versatile. Start by tying a barrel swivel onto your main line. Don’t use a flashy swivel, go with black. The reason behind this is if you spend a lot of time fishing jetties then you

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will undoubtedly come across Spanish mackerel, which have teeth and like to hit flashy lures. A shiny swivel is just inviting trouble, as the mackerel will hit the swivel and cut you off. On the other side of the swivel tie a short leader of monofilament or fluorocarbon that is heaver than your main line so it can be more abrasion resistant when rubbed against rocks and also be able to stand up to hard hits. This leader should be no more than 18 inches long to make it easier to cast. While we are on casting, free-lining is not

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impossible with a bait-caster but due to the light weight of the rig, it is much easier to cast with spinning gear. At the end of the leader tie on a bait hook. A lot of anglers used to put a treble hook here to increase hook-ups but a circle hook will work just as well in most cases. Just remember that when the fish strikes all you do is apply pressure instead of making a knee buckling hook-set.

The purpose behind freelining shrimp is to allow the bait to sink slowly in a natural manner but sometimes you need it to get deeper just a little quicker, which means you have to add weight. Do this by crimping a small split shot (or some Tung-Fu putty) on the main line above the leader. There are a couple different ways to hook a shrimp when free-lining and which one you use is generally based on angler preference. If you hook the shrimp in the head, run the hook from the side under the horn, being careful not to puncture any of the major organs so the bait stays lively. If rigging through the tail run the hook up from the bottom through the end of the tail just above the fan. Rigging from the bottom up keeps the hook tip pointing up and away from snags.

E-mail Paul Bradshaw at freshrigs@fishgame.com

On the Web www.fishgame.com/howto

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TEXAS SALTWATER

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Mitchell Skarban’s

Brittany, Andrew , Hannah, Dalton and Johnny all caught trout w/ Rockport Red Runner

First Buck White Oak Outfitters

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SPOTLIGHT: WHITE OAK OUTFITTERS

For Classified Rates and Information call Dennise at 1-800-750-4678, ext. 5579.

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White Oak Outfitters, Inc. was formed in 1993. They originally hunted on 160 acres, but have now grown to right at 3000 acres of hunting land. They maintain 34 timered feeders year-round and spent the first week of September planting food plots for deer. White Oak Outfitters, Inc. is a family operation headquartered in the barn at their home. The price includes lodging and they have room enough for fourteen. Hog hunting is available year-round and deer season opens up the first weekend in November and runs in to early January. Over the years, they have established many fond friendships and have a high rate of repeat customers. Call Bruce Hunnicut (903.537.2651) today and plan your next hunting trip!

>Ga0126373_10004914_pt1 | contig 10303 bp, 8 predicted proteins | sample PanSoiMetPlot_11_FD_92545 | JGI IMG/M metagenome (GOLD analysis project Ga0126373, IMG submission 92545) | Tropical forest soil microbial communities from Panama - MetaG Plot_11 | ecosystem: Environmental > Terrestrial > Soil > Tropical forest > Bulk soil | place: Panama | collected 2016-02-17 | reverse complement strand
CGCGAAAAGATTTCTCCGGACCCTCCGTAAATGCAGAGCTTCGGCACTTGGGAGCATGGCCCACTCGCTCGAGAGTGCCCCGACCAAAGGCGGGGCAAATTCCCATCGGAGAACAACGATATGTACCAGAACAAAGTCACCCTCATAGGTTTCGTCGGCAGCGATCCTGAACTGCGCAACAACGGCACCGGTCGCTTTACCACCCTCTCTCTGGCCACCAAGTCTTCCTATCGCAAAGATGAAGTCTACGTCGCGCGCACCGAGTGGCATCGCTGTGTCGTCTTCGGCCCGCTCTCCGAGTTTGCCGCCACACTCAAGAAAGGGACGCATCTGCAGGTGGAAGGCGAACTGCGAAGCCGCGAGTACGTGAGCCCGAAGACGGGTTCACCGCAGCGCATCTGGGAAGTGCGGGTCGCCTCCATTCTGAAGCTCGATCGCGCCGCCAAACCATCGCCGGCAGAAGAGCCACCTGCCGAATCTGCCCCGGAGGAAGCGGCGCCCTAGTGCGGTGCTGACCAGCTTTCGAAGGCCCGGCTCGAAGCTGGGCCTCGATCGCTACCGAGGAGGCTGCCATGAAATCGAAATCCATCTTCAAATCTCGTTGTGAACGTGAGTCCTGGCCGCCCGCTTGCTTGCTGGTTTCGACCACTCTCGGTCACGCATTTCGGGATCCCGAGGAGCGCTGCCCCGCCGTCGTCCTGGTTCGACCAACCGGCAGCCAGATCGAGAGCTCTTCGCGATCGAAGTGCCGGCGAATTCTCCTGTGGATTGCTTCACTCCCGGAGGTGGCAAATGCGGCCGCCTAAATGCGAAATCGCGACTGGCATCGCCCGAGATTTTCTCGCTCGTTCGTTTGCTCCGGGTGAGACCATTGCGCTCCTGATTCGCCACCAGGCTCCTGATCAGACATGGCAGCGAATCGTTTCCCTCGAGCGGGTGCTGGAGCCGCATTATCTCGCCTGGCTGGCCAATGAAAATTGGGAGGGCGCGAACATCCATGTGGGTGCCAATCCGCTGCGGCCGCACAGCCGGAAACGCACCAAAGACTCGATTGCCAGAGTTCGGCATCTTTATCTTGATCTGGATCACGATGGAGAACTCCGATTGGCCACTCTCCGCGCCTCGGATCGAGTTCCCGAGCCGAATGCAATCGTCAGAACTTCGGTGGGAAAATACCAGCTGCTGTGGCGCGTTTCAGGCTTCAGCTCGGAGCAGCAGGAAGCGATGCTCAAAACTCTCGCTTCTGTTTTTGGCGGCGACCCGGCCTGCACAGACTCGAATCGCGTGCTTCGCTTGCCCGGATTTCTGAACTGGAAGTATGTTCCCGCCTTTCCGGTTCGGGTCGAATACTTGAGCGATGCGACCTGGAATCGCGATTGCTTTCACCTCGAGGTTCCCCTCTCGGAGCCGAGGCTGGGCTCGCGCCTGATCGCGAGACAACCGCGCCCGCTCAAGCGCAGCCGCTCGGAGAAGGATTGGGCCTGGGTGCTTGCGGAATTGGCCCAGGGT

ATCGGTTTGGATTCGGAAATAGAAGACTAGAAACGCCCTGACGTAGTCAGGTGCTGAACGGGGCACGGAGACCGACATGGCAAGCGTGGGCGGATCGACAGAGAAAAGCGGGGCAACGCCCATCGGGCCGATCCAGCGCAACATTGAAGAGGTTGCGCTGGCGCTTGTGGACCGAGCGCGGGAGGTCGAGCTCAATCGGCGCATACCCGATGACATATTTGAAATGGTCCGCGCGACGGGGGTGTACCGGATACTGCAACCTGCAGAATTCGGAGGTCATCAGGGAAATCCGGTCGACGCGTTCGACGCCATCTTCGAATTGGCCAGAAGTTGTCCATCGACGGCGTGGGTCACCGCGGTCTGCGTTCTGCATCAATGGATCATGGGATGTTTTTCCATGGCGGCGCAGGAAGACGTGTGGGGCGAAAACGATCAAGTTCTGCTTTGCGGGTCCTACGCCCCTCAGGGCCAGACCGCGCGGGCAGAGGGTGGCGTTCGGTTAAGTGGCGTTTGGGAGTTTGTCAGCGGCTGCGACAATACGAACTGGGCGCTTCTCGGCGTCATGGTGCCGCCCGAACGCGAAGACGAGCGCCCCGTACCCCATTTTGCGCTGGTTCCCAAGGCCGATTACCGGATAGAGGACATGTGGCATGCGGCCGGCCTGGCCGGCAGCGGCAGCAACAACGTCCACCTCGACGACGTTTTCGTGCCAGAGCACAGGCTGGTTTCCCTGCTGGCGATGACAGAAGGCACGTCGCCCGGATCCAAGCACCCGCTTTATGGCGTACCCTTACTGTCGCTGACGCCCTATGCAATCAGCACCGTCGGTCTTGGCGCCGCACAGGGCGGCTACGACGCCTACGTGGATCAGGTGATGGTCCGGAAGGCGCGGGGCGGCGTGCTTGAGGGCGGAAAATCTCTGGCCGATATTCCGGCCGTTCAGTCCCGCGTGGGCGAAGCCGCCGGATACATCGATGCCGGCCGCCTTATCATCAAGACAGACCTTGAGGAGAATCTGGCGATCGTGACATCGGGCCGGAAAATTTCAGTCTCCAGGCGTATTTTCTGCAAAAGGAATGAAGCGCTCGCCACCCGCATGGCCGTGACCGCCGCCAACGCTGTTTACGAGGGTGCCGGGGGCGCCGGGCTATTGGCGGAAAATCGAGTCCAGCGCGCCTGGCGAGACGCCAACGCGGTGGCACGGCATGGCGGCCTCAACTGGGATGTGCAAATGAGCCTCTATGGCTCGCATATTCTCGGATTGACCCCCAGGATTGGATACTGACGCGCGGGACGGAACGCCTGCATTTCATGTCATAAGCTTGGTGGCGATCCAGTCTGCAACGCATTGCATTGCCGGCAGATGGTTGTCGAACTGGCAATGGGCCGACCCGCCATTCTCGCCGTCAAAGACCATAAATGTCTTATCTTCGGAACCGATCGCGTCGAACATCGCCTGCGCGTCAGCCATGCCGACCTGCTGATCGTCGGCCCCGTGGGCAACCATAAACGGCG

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meal all on its own. It can be baked in the oven if desired.

Slaven’s Venison Stew with Red Wine

Yields: 8 main-dish servings Total Time: 2 hr 30 min Prep Time: 45 min Cook Time: 1 hr 30 min

Ingredients

E HAVE BEEN EXPERIENCING ONE OF the coldest winters here in Houston since 1989. This is a great time to serve some venison that will be a sure winner at the camp or at home. Make this stew a tradition for you and your family to enjoy when it gets cold outside. This traditional dish serves as a great

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2 lb. of venison backstrap and 2 lb. boneless beef sirloin tip or chuck roast, trimmed of fat and cut into 1-inch chunks (2 pounds of lean eye of round or other type roast can be substituted for the venison, but you still need a total of 4 pounds of meat) 2 Tbs. olive oil 2 Tbs. unsalted butter 3 large carrots cut into 1-inch pieces 3 large parsnips cut into 1/4-inch slices 2 ears of sweet corn, shucked and cut off of the cob fresh 6 cloves garlic, peeled and sliced thin